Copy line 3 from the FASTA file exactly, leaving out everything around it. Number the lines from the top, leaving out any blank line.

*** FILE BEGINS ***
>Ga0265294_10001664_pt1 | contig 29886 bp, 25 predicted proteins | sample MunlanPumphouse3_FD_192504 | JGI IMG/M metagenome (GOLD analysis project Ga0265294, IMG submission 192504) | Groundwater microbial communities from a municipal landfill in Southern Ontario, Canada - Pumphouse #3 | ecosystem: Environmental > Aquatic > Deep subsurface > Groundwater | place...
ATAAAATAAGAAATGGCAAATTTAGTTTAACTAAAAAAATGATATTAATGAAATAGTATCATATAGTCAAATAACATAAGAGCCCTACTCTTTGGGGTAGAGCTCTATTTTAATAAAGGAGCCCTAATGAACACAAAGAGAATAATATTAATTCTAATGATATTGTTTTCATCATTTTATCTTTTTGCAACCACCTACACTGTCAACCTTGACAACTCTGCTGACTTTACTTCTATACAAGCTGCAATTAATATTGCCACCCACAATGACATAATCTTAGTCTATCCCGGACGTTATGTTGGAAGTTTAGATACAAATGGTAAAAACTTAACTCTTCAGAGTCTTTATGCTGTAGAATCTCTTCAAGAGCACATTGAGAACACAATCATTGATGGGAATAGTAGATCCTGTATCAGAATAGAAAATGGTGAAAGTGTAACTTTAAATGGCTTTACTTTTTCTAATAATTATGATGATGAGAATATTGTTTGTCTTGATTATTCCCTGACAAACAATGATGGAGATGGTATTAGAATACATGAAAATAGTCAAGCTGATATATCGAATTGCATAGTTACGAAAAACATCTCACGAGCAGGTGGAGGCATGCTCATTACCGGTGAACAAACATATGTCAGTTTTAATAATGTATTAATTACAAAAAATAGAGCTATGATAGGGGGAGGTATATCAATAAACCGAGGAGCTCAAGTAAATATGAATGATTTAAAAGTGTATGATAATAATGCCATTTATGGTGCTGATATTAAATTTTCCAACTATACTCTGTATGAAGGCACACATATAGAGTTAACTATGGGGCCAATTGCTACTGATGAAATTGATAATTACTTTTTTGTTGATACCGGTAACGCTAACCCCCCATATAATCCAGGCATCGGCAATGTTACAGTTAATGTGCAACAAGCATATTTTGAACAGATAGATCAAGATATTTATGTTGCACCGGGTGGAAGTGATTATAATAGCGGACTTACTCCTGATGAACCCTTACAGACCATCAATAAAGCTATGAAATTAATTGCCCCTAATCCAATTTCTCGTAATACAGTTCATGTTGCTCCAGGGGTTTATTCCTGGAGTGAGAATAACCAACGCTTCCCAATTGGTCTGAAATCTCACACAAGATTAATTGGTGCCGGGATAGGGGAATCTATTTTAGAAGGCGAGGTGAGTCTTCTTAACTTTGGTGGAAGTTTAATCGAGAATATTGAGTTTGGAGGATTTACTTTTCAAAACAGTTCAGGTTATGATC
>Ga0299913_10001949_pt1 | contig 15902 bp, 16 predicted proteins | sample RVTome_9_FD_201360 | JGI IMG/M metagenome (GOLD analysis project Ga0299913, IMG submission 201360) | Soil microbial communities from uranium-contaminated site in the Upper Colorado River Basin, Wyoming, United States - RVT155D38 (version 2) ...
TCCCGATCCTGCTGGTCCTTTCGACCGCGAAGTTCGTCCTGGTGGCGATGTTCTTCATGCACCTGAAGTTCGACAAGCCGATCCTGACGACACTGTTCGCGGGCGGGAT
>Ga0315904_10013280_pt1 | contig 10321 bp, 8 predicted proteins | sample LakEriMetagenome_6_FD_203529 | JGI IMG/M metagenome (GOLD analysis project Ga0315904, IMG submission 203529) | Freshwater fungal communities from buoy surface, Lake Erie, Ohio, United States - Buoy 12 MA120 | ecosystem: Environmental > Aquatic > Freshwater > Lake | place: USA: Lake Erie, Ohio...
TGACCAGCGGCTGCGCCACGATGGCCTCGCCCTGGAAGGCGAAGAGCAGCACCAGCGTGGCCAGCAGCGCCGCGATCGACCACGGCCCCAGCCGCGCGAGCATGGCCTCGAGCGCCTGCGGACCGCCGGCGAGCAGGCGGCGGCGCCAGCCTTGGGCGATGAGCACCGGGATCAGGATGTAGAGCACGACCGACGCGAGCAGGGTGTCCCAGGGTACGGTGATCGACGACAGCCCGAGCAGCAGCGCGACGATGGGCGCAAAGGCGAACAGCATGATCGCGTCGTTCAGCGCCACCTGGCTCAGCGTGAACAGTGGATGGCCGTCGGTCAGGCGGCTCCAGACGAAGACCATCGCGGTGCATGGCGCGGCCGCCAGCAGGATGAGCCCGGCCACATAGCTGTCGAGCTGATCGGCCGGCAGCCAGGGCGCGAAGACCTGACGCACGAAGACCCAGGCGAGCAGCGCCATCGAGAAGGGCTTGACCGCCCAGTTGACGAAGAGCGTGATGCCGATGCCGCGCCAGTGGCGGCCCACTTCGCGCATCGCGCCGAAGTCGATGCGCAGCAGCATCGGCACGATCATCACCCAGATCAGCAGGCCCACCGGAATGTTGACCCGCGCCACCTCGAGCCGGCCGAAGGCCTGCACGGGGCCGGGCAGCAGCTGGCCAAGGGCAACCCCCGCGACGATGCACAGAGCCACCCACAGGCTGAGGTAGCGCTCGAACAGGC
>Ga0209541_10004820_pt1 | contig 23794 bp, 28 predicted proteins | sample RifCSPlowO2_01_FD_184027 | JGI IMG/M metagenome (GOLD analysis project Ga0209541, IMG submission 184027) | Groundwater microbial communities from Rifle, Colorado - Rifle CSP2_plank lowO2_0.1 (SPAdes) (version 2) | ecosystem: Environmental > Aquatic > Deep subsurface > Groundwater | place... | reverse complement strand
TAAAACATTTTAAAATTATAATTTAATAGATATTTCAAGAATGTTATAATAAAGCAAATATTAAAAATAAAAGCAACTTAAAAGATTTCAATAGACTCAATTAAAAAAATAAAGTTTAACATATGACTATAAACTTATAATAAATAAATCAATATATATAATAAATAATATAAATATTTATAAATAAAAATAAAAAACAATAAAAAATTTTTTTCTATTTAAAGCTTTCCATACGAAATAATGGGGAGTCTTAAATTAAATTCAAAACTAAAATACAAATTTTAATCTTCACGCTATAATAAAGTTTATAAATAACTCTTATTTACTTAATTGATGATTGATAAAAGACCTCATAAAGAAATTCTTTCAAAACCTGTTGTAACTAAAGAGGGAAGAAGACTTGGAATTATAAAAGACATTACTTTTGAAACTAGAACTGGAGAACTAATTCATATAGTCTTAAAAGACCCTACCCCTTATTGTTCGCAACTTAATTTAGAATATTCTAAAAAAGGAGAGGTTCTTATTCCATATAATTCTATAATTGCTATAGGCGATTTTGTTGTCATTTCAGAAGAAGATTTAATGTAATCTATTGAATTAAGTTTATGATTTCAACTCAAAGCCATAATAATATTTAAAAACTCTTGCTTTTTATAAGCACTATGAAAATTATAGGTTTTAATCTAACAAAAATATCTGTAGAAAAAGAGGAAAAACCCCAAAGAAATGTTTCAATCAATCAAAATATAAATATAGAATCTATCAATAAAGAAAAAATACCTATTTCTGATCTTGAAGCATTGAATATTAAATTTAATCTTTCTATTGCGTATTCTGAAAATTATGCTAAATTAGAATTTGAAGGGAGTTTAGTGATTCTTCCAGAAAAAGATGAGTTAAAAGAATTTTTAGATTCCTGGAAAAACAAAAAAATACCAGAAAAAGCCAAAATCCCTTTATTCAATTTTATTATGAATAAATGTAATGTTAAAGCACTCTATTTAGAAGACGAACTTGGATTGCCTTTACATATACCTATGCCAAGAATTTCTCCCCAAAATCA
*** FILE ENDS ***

>Ga0299913_10001949_pt1 | contig 15902 bp, 16 predicted proteins | sample RVTome_9_FD_201360 | JGI IMG/M metagenome (GOLD analysis project Ga0299913, IMG submission 201360) | Soil microbial communities from uranium-contaminated site in the Upper Colorado River Basin, Wyoming, United States - RVT155D38 (version 2) ...